A: We have the raw materials now in the way of 14,000 acres. Some of those might not be appropriate for public access – they’re too wet, too sensitive, too steep. But many of them could be spectacular nature parks. They don’t need a lot of bells and whistles. There are plenty of places where a simple, self-guided set of trails and maybe one bathroom and a small parking lot would allow thousands of citizens to experience and explore these places and really convert what we’ve done from places on a map to real place-making on the ground in ways that will become really special.
There are also terrific opportunities for conservation education, community building, work parties and community-based restoration projects. Just what we’ve seen from our experience with the three parks we opened a few years ago – Cooper Mountain in Beaverton, Graham Oaks in Wilsonville, and Mount Talbert in the Sunnyside area of Clackamas County – imagine if we had seven, eight, 10 more of those. The impact it would have in the community is significant.
On top of that, we’ve got 900 miles of trail segments that are shown on the regional plan adopted as future trails but haven’t been built yet. When you begin to link these places or link them to some regional centers like downtown Beaverton or downtown Hillsboro, schools or other natural areas, then you build a world-class system.
Q: What unfinished business do you have? What is the one thing you most want to see Metro accomplish in the next few years?
A: I would like to see the Willamette Falls project completed. We’ve brought it a long way, but it has a long way to go. That’s a high personal priority for me. That project will get harder before it gets easier. There will be setbacks in a project that complex. I urge my successors at Metro, in particular the Metro Council, to weather that storm and adjust to whatever complexities may occur over time.
I would also say I think it’s really important to not rest on what we’ve accomplished here, because the region will continue to grow at a rapid pace. We’ve hit on a very successful approach to land acquisition and site restoration and, as well as we’ve done, I don’t think anybody should be satisfied with this.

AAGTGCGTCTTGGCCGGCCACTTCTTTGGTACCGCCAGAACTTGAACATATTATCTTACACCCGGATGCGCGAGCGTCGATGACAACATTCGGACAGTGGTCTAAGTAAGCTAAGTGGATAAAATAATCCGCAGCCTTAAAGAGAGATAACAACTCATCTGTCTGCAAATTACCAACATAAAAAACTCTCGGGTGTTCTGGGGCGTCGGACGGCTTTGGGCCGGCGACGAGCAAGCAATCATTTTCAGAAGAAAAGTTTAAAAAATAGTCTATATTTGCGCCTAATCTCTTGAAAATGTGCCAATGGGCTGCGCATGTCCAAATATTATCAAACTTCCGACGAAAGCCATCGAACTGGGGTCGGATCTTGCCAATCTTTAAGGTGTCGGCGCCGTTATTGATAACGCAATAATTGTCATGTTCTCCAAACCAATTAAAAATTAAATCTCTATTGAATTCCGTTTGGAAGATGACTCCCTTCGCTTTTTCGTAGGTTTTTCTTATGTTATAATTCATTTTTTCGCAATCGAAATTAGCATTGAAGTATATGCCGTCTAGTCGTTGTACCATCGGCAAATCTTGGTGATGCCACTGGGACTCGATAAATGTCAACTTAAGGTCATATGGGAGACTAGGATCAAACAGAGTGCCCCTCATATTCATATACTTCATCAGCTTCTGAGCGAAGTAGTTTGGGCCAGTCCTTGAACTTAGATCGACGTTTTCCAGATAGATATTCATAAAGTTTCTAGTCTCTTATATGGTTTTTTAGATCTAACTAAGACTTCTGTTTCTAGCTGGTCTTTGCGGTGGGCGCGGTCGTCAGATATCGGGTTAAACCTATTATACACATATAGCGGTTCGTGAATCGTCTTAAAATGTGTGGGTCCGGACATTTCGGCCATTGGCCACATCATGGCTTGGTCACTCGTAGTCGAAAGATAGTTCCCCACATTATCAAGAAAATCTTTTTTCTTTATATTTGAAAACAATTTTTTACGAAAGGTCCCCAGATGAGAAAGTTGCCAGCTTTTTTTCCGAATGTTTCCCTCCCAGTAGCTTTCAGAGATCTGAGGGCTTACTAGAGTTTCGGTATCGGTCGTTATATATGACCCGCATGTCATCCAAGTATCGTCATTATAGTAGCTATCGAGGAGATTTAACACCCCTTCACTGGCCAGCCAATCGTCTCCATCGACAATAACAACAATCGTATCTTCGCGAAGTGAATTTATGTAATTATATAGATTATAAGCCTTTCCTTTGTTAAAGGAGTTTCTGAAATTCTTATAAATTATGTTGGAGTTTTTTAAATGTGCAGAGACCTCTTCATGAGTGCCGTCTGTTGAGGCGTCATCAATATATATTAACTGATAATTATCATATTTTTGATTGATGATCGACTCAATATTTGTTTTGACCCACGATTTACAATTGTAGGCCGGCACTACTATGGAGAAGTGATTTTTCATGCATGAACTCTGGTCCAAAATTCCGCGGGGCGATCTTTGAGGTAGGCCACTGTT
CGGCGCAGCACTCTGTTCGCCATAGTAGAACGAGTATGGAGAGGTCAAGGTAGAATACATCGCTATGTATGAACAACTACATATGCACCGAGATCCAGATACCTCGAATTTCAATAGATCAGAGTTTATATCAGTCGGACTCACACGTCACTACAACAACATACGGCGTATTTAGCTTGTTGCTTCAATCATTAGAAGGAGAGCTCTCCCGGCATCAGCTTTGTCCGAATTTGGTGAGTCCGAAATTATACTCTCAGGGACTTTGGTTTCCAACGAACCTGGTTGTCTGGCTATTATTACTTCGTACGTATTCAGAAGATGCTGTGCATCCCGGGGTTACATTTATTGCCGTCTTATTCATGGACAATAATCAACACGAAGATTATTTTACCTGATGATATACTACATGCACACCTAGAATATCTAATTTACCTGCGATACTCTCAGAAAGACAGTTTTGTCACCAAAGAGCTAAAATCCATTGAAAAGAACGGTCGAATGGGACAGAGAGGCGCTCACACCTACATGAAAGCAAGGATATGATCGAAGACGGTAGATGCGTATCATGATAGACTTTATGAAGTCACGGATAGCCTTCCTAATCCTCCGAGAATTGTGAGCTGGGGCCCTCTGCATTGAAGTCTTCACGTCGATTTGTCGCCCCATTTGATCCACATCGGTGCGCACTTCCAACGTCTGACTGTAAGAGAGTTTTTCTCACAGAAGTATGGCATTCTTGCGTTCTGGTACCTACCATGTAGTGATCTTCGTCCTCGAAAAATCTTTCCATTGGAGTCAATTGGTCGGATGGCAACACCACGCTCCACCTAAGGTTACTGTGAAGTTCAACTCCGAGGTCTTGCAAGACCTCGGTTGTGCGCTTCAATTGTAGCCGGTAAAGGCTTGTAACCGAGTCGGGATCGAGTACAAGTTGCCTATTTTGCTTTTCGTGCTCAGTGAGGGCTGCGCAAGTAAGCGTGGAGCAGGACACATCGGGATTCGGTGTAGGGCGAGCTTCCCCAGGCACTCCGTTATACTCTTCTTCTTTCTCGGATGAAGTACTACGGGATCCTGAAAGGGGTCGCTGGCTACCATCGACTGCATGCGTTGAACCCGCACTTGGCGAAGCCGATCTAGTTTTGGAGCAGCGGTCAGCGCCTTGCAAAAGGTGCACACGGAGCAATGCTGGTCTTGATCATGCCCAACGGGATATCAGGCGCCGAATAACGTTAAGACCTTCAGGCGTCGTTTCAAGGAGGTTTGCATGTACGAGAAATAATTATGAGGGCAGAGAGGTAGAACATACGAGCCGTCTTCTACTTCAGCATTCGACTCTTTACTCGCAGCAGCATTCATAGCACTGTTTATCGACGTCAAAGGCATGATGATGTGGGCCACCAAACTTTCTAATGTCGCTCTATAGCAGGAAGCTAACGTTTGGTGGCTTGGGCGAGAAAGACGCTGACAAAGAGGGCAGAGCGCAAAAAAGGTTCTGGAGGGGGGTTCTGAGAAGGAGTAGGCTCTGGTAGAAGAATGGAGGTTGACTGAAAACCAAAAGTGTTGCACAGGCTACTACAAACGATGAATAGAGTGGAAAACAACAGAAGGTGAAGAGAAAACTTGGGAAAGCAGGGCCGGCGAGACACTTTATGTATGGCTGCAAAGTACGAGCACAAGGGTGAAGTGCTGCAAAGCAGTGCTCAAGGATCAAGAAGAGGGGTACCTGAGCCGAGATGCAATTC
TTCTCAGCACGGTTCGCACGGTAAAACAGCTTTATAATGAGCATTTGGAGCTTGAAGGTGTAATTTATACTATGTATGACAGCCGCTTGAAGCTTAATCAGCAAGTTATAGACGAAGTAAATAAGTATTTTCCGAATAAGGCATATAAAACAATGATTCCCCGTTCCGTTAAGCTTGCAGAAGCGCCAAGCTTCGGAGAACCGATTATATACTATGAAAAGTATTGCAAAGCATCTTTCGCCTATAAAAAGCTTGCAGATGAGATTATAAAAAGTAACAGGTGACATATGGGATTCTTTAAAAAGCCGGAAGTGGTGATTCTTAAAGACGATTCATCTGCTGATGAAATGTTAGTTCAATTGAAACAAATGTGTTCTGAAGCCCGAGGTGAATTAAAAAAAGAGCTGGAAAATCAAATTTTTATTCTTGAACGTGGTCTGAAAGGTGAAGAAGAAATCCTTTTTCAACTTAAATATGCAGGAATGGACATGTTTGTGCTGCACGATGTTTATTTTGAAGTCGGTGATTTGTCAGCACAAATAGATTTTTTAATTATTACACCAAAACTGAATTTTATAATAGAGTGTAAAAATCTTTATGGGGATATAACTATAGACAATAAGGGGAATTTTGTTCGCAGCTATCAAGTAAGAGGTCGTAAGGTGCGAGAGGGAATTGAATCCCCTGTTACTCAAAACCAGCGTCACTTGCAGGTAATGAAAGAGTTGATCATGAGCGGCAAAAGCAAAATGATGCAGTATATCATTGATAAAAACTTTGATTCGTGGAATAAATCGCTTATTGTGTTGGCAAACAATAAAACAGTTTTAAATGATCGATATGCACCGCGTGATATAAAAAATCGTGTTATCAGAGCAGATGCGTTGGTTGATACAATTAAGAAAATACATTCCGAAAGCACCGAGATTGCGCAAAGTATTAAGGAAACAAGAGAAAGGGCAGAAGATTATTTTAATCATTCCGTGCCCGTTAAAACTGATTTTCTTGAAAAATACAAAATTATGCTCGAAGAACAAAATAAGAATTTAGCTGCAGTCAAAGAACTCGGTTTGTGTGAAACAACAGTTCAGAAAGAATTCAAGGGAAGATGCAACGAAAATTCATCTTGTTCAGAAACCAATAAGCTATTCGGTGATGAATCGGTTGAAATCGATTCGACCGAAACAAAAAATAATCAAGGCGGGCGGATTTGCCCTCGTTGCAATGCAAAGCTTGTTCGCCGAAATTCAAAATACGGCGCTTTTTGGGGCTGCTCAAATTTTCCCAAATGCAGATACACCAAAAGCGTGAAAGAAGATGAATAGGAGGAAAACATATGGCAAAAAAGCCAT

Q: Please share a little bit about what you’ll be doing at the Nature Conservancy.
A: The Nature Conservancy is an international conservation organization with offices in all 50 states and 35 countries. I will be the director of the Oregon chapter, working statewide.
The Nature Conservancy works on its own acquisitions and conservation projects. It owns more than 400,000 acres in the state but also has an active role in policy of conservation practices in both federal and state lands. So to allow me to work on a larger landscape and see some really exciting parts of the state — like high desert issues, the impact of the potential listing of sage grouse as an endangered species, the issue of water in the Klamath Basin — this will give me a chance to really apply what I have learned about conservation in some new and larger landscapes.
Q: Is there anything else you want to talk about?
A: I wanted to stress the importance of regional government.
This program worked in no small part because it looked at the natural resources at a regional level. We weren’t concerned about what city or county it fell into – it was all based on a regional approach. It transcended politics. Jurisdictional lines tend to be about government entities and boundaries that are, frankly, made up. They don’t matter to water or air quality, or to birds, salmon or elk.
I think you can extrapolate the same message to other things that make this region special. This is a regional economy. People recreate regionally, they live regionally. For most couples, one person works in one part of the region and the other person works in a different part. Their children may play soccer in another place. That’s just how we live, and to have a regional government that can think in those terms but also be bold enough to act in those terms, is extremely important for this region going forward.